June 15, 2010–Uyuni, Bolivia
Kaori and I woke up early in the morning, well before the sun came up. We were afraid to miss the sunrise, which we knew would be spectacular after seeing the sunset the night before. We weren’t prepared for the below zero temperatures, but we put on every available article of clothing and hoped for the best.
Our guide had told us the sun would be up at 7am, but we knew better. We didn’t, however, know better enough, and we were standing on the salt flat in the pitch-black night at 5:30am, nearly an hour before the sun actually came up. C-O-L-D.
As the sun reached over the mountains, rare, James flamingoes sprang to life and flew in a big circle around us before returning to their pools, as if on a morning jog to get the blood flowing after a long, cold night.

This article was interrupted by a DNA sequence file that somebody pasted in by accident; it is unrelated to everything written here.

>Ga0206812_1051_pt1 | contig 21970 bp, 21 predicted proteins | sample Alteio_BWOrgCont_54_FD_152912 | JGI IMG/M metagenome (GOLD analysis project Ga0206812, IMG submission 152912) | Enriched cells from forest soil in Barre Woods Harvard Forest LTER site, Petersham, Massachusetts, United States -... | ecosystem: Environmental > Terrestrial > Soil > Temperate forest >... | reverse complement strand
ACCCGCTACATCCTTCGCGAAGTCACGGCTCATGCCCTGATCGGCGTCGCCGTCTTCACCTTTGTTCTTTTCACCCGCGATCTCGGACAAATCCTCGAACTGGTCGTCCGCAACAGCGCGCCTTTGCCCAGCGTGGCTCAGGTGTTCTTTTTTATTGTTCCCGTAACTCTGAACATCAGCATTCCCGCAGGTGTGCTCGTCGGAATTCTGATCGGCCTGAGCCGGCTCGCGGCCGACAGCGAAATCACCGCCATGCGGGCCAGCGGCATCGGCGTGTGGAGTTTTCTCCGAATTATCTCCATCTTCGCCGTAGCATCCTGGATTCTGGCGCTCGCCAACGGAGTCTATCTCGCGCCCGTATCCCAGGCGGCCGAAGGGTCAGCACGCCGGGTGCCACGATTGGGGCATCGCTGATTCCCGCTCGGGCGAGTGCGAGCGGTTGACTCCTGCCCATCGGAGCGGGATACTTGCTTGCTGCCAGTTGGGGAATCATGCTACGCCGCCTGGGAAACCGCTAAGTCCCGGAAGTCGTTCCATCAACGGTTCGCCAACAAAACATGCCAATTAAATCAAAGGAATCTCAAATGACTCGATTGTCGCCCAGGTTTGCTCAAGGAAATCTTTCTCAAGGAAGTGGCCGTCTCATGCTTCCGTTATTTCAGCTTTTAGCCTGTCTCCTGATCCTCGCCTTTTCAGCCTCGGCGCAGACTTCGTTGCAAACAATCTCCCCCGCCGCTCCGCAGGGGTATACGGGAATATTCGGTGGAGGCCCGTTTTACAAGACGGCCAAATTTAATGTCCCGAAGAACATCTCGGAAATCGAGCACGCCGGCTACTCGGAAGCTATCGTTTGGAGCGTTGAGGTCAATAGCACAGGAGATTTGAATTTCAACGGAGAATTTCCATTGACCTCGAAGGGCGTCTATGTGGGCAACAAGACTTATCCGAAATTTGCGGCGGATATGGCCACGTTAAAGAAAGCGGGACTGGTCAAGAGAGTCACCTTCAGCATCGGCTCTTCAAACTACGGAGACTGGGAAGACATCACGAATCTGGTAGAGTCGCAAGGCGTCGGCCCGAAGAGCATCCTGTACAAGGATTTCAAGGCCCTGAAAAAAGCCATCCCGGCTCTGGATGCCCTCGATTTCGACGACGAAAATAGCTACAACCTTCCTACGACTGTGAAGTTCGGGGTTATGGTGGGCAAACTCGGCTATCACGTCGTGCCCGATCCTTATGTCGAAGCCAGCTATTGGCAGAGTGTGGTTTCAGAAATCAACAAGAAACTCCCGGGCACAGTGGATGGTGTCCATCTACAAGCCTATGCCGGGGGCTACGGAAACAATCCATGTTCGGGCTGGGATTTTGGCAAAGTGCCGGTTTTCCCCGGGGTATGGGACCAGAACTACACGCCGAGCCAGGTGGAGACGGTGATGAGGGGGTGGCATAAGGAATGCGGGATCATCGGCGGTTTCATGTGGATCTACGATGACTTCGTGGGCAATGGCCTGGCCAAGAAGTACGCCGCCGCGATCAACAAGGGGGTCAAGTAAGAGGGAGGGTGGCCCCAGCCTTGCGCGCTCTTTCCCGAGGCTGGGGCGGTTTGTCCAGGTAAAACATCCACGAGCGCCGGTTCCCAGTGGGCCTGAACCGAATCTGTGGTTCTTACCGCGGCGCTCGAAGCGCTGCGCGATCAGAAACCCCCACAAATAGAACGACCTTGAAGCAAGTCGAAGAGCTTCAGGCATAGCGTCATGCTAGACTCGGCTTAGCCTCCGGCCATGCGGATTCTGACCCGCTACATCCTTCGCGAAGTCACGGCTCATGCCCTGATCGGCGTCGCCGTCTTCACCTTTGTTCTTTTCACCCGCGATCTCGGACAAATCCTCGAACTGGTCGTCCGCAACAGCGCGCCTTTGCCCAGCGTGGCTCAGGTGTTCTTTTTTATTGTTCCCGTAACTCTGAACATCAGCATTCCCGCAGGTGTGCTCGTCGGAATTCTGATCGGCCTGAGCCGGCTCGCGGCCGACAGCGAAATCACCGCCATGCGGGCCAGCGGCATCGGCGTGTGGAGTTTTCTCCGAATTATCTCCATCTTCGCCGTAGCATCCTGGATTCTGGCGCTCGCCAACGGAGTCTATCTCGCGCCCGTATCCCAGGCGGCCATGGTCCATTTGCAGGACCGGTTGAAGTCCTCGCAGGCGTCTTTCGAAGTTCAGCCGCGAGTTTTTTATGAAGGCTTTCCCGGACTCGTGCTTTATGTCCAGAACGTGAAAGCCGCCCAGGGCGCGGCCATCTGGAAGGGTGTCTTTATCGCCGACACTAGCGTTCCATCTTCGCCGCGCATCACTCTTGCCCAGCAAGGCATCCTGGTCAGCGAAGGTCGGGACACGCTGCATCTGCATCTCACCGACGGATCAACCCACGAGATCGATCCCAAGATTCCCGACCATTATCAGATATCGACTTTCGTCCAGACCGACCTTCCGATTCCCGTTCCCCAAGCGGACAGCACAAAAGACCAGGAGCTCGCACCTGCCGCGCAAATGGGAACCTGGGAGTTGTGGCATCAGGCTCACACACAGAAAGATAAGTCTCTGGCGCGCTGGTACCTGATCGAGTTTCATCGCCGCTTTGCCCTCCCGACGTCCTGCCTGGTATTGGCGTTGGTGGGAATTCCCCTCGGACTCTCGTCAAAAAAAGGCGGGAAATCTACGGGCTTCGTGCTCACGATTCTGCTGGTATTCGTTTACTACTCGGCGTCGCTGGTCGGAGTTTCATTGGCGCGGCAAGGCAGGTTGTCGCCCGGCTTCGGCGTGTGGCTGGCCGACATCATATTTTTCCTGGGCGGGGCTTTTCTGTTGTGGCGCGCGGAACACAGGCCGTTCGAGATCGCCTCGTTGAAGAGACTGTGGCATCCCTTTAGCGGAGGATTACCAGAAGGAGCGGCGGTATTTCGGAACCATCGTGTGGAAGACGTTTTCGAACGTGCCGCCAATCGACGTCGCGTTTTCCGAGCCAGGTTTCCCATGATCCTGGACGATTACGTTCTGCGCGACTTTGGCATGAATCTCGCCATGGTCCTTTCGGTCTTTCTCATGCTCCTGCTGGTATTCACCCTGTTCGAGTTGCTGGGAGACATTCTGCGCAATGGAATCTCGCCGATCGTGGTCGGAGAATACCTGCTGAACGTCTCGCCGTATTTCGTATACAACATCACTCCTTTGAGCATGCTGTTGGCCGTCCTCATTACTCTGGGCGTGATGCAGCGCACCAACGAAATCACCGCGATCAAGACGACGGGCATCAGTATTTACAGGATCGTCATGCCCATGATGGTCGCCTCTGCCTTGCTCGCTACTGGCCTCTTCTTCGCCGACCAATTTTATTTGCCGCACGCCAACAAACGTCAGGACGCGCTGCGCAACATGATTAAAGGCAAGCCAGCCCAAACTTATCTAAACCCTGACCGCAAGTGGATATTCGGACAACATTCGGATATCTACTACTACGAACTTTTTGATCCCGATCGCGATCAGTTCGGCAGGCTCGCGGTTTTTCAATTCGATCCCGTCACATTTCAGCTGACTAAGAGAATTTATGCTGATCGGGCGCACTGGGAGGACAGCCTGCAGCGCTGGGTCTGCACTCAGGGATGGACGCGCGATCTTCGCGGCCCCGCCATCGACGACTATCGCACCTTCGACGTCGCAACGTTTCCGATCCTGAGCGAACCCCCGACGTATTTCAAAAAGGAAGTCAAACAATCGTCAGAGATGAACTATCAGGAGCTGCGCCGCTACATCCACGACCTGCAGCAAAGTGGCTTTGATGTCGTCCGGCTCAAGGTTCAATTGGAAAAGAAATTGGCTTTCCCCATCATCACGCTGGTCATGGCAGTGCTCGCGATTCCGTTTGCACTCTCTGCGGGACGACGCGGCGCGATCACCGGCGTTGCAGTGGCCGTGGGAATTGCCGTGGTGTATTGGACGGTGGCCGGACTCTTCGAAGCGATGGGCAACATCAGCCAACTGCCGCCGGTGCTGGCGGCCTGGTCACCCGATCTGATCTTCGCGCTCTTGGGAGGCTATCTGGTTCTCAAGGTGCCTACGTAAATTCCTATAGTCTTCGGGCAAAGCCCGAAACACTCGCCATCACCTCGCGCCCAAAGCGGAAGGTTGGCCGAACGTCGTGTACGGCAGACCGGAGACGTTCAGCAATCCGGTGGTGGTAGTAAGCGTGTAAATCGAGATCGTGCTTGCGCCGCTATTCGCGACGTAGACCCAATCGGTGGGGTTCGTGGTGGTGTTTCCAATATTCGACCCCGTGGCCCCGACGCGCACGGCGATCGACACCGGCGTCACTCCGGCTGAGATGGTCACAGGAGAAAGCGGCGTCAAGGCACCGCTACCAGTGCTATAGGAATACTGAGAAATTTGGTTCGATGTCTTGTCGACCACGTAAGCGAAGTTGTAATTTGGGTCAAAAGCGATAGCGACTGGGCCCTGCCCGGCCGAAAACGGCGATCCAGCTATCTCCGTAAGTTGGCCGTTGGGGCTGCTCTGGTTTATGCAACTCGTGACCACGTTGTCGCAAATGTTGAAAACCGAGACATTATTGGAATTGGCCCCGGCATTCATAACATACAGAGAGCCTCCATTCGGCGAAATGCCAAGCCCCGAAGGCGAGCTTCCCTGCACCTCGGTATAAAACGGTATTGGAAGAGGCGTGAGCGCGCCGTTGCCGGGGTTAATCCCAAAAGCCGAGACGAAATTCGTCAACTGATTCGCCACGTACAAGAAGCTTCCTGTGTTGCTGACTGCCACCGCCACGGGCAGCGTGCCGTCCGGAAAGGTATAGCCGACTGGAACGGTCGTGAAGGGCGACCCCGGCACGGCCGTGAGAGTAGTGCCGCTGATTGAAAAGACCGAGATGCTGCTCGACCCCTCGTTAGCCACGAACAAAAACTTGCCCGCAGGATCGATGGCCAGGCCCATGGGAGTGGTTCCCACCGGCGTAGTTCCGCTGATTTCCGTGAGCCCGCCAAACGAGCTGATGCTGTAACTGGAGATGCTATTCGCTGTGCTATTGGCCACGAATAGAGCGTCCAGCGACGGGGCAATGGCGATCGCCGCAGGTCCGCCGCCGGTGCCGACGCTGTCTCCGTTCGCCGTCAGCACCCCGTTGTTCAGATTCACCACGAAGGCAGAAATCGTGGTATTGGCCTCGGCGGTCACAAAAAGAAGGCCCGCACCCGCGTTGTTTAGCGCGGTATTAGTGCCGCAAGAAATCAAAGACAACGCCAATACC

After returning to our lodge for a quick breakfast, we were off to climb Mt. Tunupa, or Pachamama (mother earth), as it is referred to by the local Aymara people who were so kind to us the night before.
Tunupa, in addition to flamingoes, is also home to mummies.
On our way up the volcano, loosely stacked rock walls defining land possessions stretch more than half way up the volcano.
The crater of Tunupa is beautifully colored. Green, red, yellow, black…the colors change as the sun passes through the sky.
After wearing out our knees on the way down the mountain, we hoped back into our Landcruiser (for some reason, EVERY jeep on the flats is a Landcruiser) and headed to Isla Incawasi, an island covered in coral fossils (as it was submerged in the ocean before the Andes were formed) and cacti as old as nearly 1000 years.
In the picture below, you can see the bubble-like appearances of the coral fossils that cling to the rock of the island. Here Kaori is trying a piece of the flat, to find, unexpectedly, that it is very, very salty. Uyuni. One of the best things we’ve experienced thus far.